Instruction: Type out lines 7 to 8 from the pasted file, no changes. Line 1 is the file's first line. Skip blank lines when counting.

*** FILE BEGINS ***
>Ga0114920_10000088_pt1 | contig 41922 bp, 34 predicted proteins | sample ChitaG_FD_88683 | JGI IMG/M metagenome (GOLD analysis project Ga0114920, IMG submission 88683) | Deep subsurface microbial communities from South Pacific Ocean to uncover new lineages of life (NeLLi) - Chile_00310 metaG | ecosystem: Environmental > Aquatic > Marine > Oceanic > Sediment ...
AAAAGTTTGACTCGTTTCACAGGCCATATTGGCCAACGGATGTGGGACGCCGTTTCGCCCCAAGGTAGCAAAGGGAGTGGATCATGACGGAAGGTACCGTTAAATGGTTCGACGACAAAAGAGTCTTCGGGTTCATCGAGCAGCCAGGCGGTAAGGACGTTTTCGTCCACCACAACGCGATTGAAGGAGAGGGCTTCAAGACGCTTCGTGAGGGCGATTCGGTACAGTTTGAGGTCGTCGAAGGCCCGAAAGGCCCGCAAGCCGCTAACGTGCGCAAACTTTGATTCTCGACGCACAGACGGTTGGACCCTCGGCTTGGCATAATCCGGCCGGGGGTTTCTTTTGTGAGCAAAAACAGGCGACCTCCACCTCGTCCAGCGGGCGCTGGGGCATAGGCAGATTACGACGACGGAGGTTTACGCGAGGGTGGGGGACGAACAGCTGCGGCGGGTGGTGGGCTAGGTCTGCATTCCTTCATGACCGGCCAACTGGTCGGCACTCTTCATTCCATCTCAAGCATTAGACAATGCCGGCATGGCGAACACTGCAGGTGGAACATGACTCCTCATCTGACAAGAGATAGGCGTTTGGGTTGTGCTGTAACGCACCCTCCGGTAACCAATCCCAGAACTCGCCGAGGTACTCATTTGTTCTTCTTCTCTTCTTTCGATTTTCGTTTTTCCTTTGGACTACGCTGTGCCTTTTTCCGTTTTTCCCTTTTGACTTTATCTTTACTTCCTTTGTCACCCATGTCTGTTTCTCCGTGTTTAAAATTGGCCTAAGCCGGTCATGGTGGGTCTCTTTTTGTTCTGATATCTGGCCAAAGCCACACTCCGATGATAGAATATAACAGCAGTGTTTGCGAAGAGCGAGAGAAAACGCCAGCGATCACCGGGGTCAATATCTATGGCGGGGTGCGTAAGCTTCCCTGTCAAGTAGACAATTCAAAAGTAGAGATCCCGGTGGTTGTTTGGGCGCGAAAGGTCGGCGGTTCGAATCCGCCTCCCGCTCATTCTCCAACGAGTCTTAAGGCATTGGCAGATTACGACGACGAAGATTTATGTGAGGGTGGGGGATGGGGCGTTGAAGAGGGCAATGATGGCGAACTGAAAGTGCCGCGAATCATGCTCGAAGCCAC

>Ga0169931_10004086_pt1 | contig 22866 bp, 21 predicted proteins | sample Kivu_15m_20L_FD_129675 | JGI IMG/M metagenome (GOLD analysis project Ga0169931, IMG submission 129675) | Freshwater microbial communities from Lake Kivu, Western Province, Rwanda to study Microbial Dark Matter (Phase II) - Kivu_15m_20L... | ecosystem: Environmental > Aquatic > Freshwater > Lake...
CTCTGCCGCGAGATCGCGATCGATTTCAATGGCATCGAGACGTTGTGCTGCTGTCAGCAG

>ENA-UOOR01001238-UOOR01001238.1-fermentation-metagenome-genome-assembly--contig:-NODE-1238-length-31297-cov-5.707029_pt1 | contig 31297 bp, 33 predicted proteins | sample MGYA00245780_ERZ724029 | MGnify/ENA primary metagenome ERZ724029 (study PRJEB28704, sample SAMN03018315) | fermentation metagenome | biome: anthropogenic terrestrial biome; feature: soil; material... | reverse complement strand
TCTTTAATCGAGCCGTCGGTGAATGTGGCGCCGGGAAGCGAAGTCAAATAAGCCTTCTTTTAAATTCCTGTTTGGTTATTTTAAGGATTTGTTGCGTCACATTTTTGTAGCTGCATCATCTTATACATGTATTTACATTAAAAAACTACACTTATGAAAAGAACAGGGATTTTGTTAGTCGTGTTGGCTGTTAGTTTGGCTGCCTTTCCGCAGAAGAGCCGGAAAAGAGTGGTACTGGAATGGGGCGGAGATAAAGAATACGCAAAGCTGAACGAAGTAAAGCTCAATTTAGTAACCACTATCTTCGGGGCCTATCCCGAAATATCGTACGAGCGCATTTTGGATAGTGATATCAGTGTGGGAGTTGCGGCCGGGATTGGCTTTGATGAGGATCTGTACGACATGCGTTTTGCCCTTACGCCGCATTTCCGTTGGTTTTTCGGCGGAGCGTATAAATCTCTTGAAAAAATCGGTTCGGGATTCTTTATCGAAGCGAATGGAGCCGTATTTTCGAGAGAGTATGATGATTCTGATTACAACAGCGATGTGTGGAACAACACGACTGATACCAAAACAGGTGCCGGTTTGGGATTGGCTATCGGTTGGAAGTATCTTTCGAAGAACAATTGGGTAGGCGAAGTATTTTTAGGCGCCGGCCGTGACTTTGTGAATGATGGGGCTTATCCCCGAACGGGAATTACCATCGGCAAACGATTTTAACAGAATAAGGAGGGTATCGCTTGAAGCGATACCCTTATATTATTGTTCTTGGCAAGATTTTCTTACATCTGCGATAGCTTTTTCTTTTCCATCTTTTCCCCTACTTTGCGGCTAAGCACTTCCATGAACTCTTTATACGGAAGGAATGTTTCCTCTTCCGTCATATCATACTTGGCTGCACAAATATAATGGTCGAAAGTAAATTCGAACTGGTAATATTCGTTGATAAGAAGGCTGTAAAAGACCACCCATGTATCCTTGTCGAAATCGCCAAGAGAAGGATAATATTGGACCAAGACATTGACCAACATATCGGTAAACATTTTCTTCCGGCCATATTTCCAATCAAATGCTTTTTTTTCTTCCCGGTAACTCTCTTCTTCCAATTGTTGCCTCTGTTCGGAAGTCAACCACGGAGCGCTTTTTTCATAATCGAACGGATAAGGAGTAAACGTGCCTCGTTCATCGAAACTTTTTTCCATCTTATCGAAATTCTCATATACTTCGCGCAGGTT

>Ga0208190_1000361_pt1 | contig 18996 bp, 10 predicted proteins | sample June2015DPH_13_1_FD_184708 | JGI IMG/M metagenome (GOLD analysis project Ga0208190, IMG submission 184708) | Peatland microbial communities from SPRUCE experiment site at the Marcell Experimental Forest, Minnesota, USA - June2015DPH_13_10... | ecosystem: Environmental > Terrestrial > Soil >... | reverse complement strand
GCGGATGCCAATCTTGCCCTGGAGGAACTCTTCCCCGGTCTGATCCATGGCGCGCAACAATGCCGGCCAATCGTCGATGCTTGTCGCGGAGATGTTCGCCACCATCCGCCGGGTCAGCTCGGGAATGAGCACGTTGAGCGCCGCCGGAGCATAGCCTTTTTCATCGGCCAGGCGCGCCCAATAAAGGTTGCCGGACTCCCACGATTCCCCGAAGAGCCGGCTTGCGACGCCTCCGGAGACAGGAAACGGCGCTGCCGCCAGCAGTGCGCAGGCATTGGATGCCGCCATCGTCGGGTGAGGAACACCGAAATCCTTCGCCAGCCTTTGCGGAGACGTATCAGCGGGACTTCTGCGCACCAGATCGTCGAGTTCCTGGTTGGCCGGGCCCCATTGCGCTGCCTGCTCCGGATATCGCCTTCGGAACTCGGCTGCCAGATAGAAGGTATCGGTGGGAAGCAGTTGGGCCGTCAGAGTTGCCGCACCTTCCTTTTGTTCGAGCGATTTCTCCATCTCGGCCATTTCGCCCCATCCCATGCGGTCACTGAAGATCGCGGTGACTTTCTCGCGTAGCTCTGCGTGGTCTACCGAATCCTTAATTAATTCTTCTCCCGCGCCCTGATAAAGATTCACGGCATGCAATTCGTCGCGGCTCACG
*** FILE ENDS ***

>Ga0208190_1000361_pt1 | contig 18996 bp, 10 predicted proteins | sample June2015DPH_13_1_FD_184708 | JGI IMG/M metagenome (GOLD analysis project Ga0208190, IMG submission 184708) | Peatland microbial communities from SPRUCE experiment site at the Marcell Experimental Forest, Minnesota, USA - June2015DPH_13_10... | ecosystem: Environmental > Terrestrial > Soil >... | reverse complement strand
GCGGATGCCAATCTTGCCCTGGAGGAACTCTTCCCCGGTCTGATCCATGGCGCGCAACAATGCCGGCCAATCGTCGATGCTTGTCGCGGAGATGTTCGCCACCATCCGCCGGGTCAGCTCGGGAATGAGCACGTTGAGCGCCGCCGGAGCATAGCCTTTTTCATCGGCCAGGCGCGCCCAATAAAGGTTGCCGGACTCCCACGATTCCCCGAAGAGCCGGCTTGCGACGCCTCCGGAGACAGGAAACGGCGCTGCCGCCAGCAGTGCGCAGGCATTGGATGCCGCCATCGTCGGGTGAGGAACACCGAAATCCTTCGCCAGCCTTTGCGGAGACGTATCAGCGGGACTTCTGCGCACCAGATCGTCGAGTTCCTGGTTGGCCGGGCCCCATTGCGCTGCCTGCTCCGGATATCGCCTTCGGAACTCGGCTGCCAGATAGAAGGTATCGGTGGGAAGCAGTTGGGCCGTCAGAGTTGCCGCACCTTCCTTTTGTTCGAGCGATTTCTCCATCTCGGCCATTTCGCCCCATCCCATGCGGTCACTGAAGATCGCGGTGACTTTCTCGCGTAGCTCTGCGTGGTCTACCGAATCCTTAATTAATTCTTCTCCCGCGCCCTGATAAAGATTCACGGCATGCAATTCGTCGCGGCTCACG